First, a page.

Not all victims were gassed, those who were selected for work were often shot dead instead when had they been found guilty of any wrongdoings … or just on the whim of one of the sadistic SS men. Those from the arriving trains who were too weak or ill to walk to the gas chambers were often taken to an alleged “hospital”, which actually was an execution site, where they were then shot.
But the very grimmest exhibit in the display case I thought was in this part:
The metal hook seen here was used by the “Sonderkommando” Jews who had the gruesome task of emptying the gas chambers after each batch of victims. The bodies would usually have become totally intertwined and so such metal hooks were used to separate the corpses and drag them out. The piece of metal next to this corpse-retrieving hook is a part of the narrow-gauge rail tracks that led from the ramp to the gas chamber and mass graves / cremation pyres behind them. This rail track was used to transport victims to Camp III who were already dead on arrival along with those shot on the ramp. The blackened barbed wire must have been from the fence around the camp.
On display are also three wooden poles with remnants of barbed wire attached that must have formed part of that camp fence too:
An exhibit between the first and second half of the exhibition is a large scale model of the camp showing its layout as it would have been in early to mid 1943:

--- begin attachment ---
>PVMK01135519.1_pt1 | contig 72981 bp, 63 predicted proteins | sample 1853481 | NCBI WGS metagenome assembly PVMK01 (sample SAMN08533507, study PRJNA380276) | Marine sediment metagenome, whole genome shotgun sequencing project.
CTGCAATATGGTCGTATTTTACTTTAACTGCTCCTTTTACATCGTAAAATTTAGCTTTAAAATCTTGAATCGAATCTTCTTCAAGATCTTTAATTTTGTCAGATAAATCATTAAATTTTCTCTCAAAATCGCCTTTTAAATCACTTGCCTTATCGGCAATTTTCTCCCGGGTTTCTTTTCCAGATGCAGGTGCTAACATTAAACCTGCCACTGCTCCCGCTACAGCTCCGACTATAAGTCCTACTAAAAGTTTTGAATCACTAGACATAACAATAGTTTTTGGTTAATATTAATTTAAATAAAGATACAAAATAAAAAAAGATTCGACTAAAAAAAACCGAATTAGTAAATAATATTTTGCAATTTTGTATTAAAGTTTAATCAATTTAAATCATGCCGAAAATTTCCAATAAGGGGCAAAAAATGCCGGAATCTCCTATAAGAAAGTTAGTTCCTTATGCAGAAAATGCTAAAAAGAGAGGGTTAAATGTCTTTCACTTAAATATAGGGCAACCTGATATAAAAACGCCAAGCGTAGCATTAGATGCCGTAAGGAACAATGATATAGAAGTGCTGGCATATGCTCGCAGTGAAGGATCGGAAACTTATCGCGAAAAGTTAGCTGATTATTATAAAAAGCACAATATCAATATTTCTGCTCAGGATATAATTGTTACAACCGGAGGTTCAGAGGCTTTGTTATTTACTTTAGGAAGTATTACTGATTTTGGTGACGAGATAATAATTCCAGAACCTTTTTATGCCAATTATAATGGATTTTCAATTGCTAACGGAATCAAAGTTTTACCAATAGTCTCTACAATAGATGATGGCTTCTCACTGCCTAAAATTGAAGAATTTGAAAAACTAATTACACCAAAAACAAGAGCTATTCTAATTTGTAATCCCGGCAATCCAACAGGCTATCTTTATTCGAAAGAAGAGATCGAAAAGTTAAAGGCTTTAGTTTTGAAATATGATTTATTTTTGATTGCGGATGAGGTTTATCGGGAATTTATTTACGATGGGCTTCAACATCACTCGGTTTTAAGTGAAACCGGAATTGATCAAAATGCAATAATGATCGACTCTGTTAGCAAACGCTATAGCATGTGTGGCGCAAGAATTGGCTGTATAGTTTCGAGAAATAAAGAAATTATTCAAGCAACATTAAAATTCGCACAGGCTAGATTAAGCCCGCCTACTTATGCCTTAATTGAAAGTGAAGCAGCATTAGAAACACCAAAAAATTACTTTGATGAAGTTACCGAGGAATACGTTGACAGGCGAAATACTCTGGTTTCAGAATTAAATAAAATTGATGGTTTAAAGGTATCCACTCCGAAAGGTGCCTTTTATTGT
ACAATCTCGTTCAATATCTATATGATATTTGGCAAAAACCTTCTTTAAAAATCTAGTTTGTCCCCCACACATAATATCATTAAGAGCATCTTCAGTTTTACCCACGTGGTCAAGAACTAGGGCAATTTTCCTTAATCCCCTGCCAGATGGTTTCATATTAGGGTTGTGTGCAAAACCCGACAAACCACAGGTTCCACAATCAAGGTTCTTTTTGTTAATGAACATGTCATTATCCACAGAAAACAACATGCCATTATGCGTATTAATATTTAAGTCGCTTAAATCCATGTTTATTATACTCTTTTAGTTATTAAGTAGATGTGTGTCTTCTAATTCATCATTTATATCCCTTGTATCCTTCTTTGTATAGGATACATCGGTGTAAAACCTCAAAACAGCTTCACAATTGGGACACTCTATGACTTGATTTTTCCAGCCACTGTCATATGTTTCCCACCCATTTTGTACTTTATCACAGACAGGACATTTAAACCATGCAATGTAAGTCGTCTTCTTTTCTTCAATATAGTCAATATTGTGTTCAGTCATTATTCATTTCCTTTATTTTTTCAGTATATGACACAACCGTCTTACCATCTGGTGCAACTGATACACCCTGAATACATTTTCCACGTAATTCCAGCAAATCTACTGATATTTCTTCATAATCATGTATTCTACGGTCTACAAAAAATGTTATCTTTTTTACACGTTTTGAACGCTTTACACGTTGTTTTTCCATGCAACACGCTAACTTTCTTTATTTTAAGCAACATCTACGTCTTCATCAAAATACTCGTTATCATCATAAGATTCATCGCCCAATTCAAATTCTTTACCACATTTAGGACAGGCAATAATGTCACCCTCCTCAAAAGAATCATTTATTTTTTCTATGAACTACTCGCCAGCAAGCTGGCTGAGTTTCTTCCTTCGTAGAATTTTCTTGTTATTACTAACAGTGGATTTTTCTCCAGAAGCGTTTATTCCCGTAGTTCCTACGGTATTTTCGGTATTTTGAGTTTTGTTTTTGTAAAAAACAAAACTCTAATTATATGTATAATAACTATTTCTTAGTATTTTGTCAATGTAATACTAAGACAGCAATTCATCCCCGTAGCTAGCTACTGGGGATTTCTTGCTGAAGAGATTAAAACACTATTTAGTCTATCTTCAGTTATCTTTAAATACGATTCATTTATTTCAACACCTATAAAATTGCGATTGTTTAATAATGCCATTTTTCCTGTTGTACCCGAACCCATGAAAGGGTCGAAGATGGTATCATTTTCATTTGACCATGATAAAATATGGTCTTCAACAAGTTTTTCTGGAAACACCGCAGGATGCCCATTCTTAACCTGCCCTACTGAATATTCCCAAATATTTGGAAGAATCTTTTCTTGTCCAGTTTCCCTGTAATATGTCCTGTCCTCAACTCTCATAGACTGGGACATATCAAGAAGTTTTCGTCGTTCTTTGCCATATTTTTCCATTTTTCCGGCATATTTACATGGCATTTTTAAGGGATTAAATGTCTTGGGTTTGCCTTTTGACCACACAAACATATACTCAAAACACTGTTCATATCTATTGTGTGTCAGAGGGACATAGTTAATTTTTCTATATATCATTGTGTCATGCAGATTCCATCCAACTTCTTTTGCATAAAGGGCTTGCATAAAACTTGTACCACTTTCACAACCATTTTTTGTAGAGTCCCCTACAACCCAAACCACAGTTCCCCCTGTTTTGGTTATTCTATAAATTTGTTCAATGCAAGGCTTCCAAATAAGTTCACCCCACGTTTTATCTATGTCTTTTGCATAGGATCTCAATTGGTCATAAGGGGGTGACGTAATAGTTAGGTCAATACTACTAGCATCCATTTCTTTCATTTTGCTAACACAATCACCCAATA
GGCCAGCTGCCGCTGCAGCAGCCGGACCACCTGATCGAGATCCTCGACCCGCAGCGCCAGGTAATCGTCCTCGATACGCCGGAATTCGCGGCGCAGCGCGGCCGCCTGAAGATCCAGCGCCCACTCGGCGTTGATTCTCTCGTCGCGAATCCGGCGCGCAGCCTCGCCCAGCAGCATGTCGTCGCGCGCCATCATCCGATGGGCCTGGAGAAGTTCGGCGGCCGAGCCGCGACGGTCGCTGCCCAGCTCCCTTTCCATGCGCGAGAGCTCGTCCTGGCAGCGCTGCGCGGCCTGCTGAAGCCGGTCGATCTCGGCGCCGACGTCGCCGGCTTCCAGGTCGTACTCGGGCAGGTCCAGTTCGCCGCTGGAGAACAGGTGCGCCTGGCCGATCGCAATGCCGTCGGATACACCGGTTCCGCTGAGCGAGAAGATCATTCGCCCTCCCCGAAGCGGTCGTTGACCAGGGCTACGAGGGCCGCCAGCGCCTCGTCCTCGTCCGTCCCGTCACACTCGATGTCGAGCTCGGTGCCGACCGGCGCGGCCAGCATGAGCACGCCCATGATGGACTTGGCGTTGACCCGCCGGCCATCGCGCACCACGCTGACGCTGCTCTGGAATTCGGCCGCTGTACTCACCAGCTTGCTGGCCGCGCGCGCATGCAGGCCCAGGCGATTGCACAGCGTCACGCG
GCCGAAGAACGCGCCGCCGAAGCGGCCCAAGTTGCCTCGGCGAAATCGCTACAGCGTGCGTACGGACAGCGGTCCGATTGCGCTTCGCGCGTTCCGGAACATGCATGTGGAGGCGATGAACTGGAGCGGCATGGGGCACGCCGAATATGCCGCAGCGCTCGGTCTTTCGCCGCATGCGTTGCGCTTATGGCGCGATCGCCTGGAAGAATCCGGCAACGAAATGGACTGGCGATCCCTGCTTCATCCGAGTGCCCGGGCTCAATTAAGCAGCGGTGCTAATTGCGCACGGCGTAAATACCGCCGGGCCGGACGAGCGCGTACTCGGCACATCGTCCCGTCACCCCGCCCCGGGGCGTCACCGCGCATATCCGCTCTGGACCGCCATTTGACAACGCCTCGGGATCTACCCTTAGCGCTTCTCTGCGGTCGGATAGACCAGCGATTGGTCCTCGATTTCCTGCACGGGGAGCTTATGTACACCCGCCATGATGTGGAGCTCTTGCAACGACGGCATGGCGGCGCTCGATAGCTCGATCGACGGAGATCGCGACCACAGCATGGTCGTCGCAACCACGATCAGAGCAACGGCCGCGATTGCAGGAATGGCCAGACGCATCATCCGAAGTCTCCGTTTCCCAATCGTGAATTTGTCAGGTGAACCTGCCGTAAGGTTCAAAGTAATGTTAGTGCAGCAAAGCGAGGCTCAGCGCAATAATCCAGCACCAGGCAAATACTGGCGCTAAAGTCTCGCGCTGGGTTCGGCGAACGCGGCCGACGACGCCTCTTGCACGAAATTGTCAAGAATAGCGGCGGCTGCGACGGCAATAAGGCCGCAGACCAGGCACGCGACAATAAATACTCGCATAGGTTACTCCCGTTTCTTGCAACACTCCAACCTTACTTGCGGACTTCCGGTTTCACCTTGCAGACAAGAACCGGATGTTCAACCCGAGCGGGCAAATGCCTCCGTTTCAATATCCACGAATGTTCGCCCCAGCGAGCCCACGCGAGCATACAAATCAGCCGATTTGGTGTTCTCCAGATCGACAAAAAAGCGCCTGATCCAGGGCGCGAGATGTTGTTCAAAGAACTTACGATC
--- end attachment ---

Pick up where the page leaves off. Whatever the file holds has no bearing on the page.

On the bottom far right is the railway ramp from where the victims were led to the first barrack, where they had to deposit all their luggage (to keep up the deception that they were merely being transferred to a labour camp, they were even issued with retrieval tokens for each piece of luggage). The yard beyond was the undressing area. Victims were told they had to take a disinfecting shower so they had to discard their clothes (again, retrieval tokens were issued for each bundle) and then they were herded in batches down a narrow corridor with fences on both sides that bent slightly to the right, so that its end was not visible from the entry point. This was referred to as the “Schlauch” (or ‘hose’). At a small barrack towards the end, women’s hair was sheared off, then the Schlauch led straight to the gas chambers where the naked victims were packed as tightly as was possible inside, the doors were sealed and the tank engine producing the lethal carbon monoxide gas was started. The two barracks next to the gas-chamber building were for the “Sonderkommando” Jews who had to clear out the gas chambers afterwards and then search the corpses for gold teeth or hidden valuables (in orifices). This whole complex was “Camp III”.